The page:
Ask Richard: When “Coming Out” May Affect Others May 27, 2010

Ask Richard: When “Coming Out” May Affect Others

Note: When letter writers sign with their first names instead of a pseudonym or nickname, I randomly change their name for added anonymity.

Hey Richard,

I am about to turn seventeen and have been an atheist for about a year. I grew up with very liberal and easygoing parents, though they did raise me to be a Christian. I have been trying to decide if I should tell them that I do not believe in god for several months. Part of me wants to tell them now, so that I can stop deceiving them, but another part of me wants to wait until after I’m in college. I think my parents would be pretty understanding, and I am probably worried about nothing, however, the negative backlash I received from my peers at school when they found out about it has me hesitating. I don’t want this knowledge to affect my relationship with my parents like it did for several of my classmates at school.

To complicate things, when I told people at school that I was an atheist, I learned how many people were hiding the same secret. Despite being situated in a small town in the bible belt, I’ve met a number of students who are also nonbelievers, including my best friend. He and I are considering starting an atheist/agnostic/secular humanist organization at our school. If this were to happen, my mom would almost certainly hear of my involvement, as she teaches in the district. I was wondering if you had any advice concerning this predicament. Thanks.


Dear Louis,

When young people become eager to tell their parents about their atheism, they usually have a variety of motives. Often part of it is from respect, wanting to be honest and genuine with their parents. Sometimes it is partly about self-expression, wanting to simply get it off their chests. Occasionally it is in part an attempt to gain some control in their lives, such as no longer having to attend religious services. Once in a while it is partly motivated by a desire to assert their independence from their parents, to plant a flag in effect and say, “I am my own person, not an extension of my parents.”

All of these motives are completely understandable. They are a normal part the process of maturing into adulthood, and they can all be in the mix in differing amounts. Combined, they can create such a burning urgency to come out that some young atheists don’t stop to consider all of the consequences. They usually weigh the possible consequences to themselves, such as repercussions from the parents, the loss of friends, and the shunning or persecution by others, and they may decide to take the risk anyway.

But innocent people can be affected too.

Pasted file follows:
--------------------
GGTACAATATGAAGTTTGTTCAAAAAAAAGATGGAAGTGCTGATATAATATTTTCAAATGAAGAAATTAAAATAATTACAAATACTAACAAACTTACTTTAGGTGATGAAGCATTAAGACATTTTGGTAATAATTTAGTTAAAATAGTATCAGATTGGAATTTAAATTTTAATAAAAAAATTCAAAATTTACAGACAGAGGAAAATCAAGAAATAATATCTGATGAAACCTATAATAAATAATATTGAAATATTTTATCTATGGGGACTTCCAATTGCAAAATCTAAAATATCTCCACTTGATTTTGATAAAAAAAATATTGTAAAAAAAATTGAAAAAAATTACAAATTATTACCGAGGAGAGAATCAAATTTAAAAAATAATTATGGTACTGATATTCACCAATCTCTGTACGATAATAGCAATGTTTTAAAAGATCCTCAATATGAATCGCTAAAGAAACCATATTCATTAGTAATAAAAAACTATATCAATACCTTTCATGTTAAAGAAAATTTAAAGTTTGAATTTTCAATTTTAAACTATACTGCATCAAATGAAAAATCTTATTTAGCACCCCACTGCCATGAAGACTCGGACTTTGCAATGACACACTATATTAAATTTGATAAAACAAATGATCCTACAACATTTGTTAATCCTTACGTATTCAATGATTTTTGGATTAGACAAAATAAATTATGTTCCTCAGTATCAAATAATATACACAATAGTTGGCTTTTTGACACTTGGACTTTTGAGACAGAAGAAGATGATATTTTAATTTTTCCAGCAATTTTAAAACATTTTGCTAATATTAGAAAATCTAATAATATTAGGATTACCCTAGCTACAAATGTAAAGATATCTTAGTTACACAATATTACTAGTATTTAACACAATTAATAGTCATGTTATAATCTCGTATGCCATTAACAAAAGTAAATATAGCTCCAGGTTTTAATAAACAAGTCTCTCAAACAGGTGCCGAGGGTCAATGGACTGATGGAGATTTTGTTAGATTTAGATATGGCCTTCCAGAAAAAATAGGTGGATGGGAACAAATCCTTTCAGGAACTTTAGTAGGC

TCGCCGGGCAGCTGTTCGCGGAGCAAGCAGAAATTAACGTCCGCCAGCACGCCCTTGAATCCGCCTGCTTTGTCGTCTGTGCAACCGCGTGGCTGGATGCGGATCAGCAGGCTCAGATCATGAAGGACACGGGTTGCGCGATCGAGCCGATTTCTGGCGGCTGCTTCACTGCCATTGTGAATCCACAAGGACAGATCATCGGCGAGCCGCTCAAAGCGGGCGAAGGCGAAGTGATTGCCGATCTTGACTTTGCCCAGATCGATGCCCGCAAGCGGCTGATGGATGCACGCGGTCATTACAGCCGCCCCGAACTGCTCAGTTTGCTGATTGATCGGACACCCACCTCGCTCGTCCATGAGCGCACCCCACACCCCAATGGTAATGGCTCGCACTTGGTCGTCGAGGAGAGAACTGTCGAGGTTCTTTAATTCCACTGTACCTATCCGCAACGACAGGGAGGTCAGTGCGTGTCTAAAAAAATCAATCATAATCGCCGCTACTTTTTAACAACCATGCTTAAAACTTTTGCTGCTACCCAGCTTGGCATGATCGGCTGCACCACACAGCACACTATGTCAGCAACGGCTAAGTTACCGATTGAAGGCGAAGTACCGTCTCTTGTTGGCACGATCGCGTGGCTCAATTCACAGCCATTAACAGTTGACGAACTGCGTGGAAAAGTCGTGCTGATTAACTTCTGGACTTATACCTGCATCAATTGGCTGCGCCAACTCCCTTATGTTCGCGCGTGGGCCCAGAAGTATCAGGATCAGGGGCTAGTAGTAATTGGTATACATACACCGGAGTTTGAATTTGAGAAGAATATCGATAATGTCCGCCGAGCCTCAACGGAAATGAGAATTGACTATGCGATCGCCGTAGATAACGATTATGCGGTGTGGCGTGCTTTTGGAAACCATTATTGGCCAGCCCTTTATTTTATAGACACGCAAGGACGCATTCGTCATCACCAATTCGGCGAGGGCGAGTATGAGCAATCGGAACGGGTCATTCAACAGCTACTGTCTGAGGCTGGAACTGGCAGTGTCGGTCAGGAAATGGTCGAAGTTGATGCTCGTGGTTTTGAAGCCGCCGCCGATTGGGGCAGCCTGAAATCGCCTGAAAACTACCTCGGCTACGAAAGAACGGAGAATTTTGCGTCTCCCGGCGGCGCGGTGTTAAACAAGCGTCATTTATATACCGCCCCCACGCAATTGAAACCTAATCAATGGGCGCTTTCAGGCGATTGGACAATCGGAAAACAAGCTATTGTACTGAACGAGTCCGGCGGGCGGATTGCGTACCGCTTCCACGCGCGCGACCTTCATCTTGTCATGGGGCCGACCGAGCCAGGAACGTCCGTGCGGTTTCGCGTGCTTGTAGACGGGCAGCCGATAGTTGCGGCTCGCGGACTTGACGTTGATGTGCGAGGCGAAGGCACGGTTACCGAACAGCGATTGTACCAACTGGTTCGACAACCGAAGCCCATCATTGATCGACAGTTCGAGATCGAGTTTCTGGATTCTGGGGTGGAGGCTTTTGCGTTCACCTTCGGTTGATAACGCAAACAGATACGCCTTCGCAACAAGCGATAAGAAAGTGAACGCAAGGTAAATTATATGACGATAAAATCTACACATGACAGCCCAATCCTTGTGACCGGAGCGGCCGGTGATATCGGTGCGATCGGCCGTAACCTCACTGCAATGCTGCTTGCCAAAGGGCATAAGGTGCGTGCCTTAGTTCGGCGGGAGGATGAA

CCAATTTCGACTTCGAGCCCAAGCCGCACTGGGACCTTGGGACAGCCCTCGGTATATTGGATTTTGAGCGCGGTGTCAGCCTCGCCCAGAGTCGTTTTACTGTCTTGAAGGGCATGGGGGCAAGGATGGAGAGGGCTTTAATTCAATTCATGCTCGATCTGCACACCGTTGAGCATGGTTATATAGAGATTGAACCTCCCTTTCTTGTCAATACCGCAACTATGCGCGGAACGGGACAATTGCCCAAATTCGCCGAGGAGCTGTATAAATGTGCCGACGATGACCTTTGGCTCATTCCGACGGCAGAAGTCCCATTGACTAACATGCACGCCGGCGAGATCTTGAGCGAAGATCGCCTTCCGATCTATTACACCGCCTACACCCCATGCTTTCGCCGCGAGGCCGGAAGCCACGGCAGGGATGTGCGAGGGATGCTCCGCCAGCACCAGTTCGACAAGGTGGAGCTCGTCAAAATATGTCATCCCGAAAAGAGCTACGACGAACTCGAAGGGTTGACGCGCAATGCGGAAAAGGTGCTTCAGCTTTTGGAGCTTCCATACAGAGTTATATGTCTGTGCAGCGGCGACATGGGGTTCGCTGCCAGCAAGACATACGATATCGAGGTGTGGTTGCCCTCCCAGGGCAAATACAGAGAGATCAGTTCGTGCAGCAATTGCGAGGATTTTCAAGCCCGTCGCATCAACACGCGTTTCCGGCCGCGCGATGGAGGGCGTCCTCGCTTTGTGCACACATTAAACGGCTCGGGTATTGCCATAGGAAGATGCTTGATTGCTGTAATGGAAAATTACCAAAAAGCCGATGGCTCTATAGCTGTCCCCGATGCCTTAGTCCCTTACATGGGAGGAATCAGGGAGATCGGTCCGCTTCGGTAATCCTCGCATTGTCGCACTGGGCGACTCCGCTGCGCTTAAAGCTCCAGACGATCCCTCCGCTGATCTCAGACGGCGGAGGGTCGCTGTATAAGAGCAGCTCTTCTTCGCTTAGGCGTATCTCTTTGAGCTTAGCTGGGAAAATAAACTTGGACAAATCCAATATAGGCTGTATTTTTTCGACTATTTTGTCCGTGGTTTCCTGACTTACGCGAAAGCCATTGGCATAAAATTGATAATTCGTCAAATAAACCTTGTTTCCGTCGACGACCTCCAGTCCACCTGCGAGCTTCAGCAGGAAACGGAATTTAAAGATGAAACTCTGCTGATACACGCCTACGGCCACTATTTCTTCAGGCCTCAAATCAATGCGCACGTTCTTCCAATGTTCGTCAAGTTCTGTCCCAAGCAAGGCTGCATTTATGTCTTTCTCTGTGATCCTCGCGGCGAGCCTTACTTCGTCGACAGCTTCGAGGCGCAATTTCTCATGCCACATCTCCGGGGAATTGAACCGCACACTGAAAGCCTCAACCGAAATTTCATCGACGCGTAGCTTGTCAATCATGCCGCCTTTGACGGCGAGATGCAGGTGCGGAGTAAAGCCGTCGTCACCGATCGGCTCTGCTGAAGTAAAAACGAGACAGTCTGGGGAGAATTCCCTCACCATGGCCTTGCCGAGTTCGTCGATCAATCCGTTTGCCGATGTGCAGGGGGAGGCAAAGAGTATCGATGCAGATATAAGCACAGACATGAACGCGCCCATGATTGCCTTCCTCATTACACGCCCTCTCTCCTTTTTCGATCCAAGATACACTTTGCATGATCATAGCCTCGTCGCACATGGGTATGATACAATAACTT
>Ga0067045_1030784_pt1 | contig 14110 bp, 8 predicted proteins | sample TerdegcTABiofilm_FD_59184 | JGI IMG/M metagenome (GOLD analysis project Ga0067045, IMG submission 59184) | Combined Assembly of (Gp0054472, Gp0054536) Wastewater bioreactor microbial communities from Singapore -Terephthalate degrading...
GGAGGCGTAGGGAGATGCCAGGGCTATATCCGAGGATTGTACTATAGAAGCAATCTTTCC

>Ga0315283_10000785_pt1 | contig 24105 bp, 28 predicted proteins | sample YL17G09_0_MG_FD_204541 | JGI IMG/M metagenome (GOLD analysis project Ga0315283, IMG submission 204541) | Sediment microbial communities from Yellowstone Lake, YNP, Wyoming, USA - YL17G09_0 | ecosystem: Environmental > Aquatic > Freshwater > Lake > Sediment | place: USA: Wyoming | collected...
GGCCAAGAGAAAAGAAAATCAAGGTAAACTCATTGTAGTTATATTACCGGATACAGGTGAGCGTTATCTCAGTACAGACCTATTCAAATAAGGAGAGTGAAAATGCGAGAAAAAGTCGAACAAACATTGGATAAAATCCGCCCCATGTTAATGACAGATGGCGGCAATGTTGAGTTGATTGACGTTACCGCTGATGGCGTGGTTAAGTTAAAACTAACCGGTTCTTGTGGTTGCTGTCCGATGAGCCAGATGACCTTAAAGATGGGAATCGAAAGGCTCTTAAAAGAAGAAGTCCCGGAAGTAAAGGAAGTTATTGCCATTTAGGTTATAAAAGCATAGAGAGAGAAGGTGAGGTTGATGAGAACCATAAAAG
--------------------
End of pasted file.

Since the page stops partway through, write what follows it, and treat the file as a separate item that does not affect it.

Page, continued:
In their eagerness to get it out, sometimes young atheists don’t stop to consider the effect that coming out will have on others who will be affected collaterally. For instance, younger siblings may have to face increased scrutiny and grilling by their parents who will be far more suspicious and reactionary, trying to prevent them from becoming another atheist like their wayward elder sibling. Friends who may be fine with the atheist’s lack of belief can be harassed by other friends who disapprove of their friendship with the atheist.

And in your case, your mom teaches in the district.

In Bible belt small towns, there is very little privacy, and there is a great deal of judging of others. Parents can be harshly judged by others because of the conduct of their children. It is usually very unfair, but it is common.

As you have discovered, atheism is seen by some as an evil thing. If you decided to start an atheist group at your present school, you might be willing to face the mistreatment that you’d get from some Christians who are bigots, but you might not be comfortable seeing your mom get mistreatment from her fellow teachers and even her principal, and perhaps from the larger community. She might face pressure to “do something” about her atheist son, since she’s his mother. To make matters worse, he’s an activist atheist who has started a group of them at his high school. If his mother simply accepts him as he is, people may wonder what does that imply about her own faith, and if her faith is questionable, what kind of influence is she having on the children she is teaching?

It can grow like a snowball of paranoia through guilt by association. The smallness of small town minds can be dismaying, and the social and emotional blackmail can be appalling. Things could become very difficult for your mom. Harm to ourselves we might shrug off, but risking harm to our loved ones can make us think twice.

I don’t want to completely discourage you from starting a secular students group at your high school; it sounds like it is sorely needed. If no one else was in harm’s way, and if you were willing to take the heat, then I’d say go for it!